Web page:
Press/Journalists

Press Release
February 6, 2014

The National Archives Presents Special Noontime Book Talks in February

Washington, DC…The National Archives presents a series of noontime public programs in February. These book talks are free and open to the public and will be held in the William G. McGowan Theater of the National Archives Building in Washington, DC. Many of the books address Civil Rights issues highlighted in the National Archive new David M. Rubenstein "Records of Rights" permanent exhibition. Attendees should use the Special Events entrance on Constitution Avenue at 7th Street, NW. Metro accessible on the Yellow and Green lines, Archives/Navy Memorial/Penn Quarter station.

The Heart of Everything That Is:  The Untold Story of Red Cloud, An American Legend
Thursday, February 6, at noon
Sioux warrior—statesman Red Cloud is the only American Indian in history to defeat the United States Army in a war. At the peak of Red Cloud’s powers, the Sioux could claim control of one-fifth of the contiguous United States and the loyalty of thousands of fighters. But the fog of history has left Red Cloud obscured. Now, thanks to the rediscovery of a lost autobiography and painstaking research by Bob Drury and Tom Clavin, the story of the nation’s most powerful Indian warrior can be told. A book signing will follow the program.

Roosevelt’s Second Act:  The Election of 1940 and the Politics of War
Tuesday, February 11, at noon
Richard Moe examines President Roosevelt’s actions and motives in running for a third term, and discusses the monumental effects this had on the country’s foreign policy as Roosevelt replaced isolationism with his own brand of internationalism. A book signing will follow the program.

Red Power Rising:  The National Indian Youth Council and the Origins of Native Activism
Friday, February 14, at noon
During the 1960s, American Indian youth were swept up in a movement called Red Power—a civil rights struggle fueled by intertribal activism. While some see the movement as militant and others as peaceful, there is one common assumption about its history: Red Power began with the Indian takeover of Alcatraz in 1969. Or did it? Bradley Shreve traces the origin of Red Power back to its beginnings as the National Indian Youth Council and ties the movement to the larger struggle for human rights. A book signing will follow the program.

Slavery’s Exiles:  The Story of the American Maroons
Wednesday, February 19, at noon
Sylviane Diouf, Curator of Digital Collections, Schomburg Center for Research in Black Culture, discusses the lives of “maroons”—men, women, and children who escaped from slavery and made the Southern wilderness their home. They lived alone or in communities, hiding in the mountains of Virginia and the low swamps of South Carolina. Diouf discusses how the American maroons reinvented themselves, defied slave society, and enforced their own definition of freedom. A book signing follows the program.

Dark Invasion:  1915—Germany’s Secret War and the Hunt for the First Terrorist Cell in America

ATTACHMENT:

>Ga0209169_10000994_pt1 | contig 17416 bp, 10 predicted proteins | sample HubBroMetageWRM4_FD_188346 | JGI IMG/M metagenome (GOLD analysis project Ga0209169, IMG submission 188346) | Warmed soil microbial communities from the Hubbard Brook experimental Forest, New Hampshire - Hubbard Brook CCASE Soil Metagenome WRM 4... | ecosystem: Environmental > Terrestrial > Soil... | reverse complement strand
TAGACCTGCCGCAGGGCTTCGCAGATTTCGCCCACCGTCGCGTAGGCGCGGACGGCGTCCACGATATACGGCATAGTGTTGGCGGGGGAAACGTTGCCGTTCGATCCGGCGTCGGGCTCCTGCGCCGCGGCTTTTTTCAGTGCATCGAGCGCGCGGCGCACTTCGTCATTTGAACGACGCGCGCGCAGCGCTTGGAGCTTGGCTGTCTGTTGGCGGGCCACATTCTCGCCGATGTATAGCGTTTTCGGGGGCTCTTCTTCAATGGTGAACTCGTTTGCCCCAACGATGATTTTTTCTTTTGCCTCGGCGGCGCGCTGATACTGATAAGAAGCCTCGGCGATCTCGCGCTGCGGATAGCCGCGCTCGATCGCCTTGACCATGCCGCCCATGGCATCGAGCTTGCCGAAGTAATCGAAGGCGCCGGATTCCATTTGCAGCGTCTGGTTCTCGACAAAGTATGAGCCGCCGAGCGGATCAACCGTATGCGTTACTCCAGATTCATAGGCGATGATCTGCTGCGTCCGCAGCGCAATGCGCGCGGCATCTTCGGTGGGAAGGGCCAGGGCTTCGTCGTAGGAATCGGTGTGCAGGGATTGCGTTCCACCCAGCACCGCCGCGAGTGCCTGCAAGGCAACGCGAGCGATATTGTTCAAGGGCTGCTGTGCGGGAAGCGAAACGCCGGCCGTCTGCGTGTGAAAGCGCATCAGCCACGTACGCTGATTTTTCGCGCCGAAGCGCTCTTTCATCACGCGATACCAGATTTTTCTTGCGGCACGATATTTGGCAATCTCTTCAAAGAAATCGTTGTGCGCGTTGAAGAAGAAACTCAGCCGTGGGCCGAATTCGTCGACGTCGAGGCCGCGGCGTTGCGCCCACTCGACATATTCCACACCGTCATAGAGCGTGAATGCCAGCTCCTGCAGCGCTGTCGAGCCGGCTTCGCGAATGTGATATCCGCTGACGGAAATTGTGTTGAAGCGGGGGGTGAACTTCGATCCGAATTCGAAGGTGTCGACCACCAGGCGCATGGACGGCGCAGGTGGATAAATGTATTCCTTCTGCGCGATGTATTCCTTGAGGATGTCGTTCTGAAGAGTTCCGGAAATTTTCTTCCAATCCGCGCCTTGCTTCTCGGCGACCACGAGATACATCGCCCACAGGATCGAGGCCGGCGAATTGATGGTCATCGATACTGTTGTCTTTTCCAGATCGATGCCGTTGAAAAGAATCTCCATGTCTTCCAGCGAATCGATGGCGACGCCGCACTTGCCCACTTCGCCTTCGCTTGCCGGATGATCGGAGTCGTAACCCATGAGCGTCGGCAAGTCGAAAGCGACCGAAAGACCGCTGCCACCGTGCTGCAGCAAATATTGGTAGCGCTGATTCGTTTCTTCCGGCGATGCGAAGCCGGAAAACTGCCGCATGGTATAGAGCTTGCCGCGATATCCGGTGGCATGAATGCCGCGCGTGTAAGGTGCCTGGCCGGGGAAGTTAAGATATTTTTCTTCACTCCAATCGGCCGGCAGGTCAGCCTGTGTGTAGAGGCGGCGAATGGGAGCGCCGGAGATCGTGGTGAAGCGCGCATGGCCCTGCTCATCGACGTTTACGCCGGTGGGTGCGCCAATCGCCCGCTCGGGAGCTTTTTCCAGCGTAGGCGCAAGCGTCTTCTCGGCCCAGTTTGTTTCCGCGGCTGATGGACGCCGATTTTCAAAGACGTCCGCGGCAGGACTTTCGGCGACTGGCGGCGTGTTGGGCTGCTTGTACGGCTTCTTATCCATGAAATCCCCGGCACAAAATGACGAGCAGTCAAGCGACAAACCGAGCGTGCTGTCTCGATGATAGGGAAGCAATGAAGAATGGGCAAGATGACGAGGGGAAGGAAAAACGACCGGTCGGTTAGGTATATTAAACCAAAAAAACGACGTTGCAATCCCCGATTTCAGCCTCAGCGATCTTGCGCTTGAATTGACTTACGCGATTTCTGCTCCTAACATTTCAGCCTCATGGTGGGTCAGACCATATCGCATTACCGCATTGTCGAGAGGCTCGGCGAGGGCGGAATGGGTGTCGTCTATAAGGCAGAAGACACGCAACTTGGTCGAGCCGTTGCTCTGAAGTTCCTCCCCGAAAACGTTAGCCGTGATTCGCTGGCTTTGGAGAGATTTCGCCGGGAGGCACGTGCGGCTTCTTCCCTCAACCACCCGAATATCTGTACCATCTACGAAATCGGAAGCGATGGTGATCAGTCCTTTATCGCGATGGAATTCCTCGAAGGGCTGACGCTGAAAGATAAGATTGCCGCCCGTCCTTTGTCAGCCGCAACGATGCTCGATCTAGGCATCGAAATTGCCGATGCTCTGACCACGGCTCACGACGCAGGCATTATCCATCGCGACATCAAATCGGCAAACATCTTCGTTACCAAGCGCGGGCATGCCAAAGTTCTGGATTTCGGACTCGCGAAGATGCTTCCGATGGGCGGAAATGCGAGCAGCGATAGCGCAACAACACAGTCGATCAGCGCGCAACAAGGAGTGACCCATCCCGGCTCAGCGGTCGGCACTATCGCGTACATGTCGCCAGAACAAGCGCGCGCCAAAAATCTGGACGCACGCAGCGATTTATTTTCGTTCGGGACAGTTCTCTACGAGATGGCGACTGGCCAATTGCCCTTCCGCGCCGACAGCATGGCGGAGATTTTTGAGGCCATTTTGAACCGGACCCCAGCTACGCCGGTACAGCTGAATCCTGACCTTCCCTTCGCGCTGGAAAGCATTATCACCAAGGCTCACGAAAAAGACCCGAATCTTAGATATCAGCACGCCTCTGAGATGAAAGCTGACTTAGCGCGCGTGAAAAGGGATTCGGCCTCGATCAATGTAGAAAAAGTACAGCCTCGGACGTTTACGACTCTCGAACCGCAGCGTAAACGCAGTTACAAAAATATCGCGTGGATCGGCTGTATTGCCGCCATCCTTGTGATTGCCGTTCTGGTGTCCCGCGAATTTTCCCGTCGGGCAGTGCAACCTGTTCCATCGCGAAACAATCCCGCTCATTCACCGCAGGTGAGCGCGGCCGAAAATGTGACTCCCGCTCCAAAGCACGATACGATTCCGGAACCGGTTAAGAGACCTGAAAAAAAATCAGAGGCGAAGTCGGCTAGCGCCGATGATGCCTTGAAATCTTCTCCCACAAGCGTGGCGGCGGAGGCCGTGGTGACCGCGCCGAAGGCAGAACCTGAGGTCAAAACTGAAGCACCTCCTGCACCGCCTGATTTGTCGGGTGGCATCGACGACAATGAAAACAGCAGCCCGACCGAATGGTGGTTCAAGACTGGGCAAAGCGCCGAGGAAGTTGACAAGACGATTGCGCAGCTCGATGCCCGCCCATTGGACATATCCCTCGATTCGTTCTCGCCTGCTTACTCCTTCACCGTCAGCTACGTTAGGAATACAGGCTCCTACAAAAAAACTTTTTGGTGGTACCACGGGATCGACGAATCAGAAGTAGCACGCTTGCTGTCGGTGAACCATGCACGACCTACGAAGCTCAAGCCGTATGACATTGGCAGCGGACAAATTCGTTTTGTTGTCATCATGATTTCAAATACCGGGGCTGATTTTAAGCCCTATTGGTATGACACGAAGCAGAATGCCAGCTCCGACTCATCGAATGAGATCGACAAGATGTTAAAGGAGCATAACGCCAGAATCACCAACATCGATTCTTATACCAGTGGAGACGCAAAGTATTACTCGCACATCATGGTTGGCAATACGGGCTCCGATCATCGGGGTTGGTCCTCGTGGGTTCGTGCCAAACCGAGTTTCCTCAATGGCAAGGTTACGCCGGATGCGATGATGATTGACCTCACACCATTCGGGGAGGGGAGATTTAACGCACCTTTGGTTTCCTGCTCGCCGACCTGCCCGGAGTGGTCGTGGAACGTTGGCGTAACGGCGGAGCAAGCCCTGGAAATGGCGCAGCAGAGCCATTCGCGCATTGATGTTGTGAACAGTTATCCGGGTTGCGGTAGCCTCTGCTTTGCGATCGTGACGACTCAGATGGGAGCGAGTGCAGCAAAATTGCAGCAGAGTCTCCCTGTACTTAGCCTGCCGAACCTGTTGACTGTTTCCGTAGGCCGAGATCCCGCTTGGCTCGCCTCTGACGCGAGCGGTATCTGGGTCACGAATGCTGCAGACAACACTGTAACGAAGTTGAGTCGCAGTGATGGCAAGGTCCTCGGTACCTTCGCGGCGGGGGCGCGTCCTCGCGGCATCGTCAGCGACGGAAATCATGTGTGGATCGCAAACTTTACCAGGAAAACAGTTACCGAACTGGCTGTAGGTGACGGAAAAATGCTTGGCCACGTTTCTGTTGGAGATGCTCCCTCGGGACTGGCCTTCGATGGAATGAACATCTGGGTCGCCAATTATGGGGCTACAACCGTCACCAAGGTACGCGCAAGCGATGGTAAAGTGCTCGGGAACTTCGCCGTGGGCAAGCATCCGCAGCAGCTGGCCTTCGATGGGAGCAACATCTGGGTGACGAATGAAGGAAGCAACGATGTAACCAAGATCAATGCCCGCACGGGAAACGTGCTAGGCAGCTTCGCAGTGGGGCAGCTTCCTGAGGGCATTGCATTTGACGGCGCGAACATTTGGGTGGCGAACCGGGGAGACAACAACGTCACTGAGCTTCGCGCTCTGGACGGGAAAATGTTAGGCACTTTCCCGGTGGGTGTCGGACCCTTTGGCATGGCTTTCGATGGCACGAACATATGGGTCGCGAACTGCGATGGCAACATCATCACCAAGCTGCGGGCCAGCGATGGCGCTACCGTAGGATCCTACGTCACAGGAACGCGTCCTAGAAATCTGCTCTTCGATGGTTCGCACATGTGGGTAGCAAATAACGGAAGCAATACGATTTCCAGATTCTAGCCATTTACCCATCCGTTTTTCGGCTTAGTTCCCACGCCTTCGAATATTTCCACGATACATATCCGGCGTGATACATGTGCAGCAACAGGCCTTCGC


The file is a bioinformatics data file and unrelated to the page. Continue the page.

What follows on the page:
Friday, February 21, at noon
Howard Blum tells the gritty, true-life tale of German espionage and terror on American soil during World War I and how a New York Police Department inspector helped uncover the plot. A team of German saboteurs—including an expert on germ warfare, a Harvard professor, and a brilliant, debonair spymaster—devised a series of "mysterious accidents" using explosives and biological weapons to bring down vital targets in the United States. Tom Tunney was the policeman assigned the difficult mission of stopping them. A book signing will follow the program.

About the related new permanent "Records of Rights" Exhibit

The new permanent exhibit at the National Archives, "Records of Rights" uses original documents, photographs, facsimiles, videos, and interactive exhibits to explore how Americans have worked to realize the ideals of freedom enshrined in our nation’s founding documents and how they have debated issues such as citizenship, free speech, voting rights, and equal opportunity. Exploring many stories—and showcasing the drive for civil rights for African Americans, women, and immigrants—the new exhibition chronicles the past and current generations whose efforts to secure equality under the law have shaped the country we live in today.

The National Archives is fully accessible, and Assisted Listening Devices are available in the McGowan Theater upon request. To request a sign language interpreter for a public program, please send an email to public.program@nara.gov or call 202-357-5000 at least two weeks prior to the event. To verify dates and times of the programs, call 202-357-5000 or view the Calendar of Events online. To contact the National Archives, call 1-866-272-6272 or 1-86-NARA-NARA (TDD 301-837-0482).

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For press information contact the National Archives Public Affairs staff at 202-357-5300.

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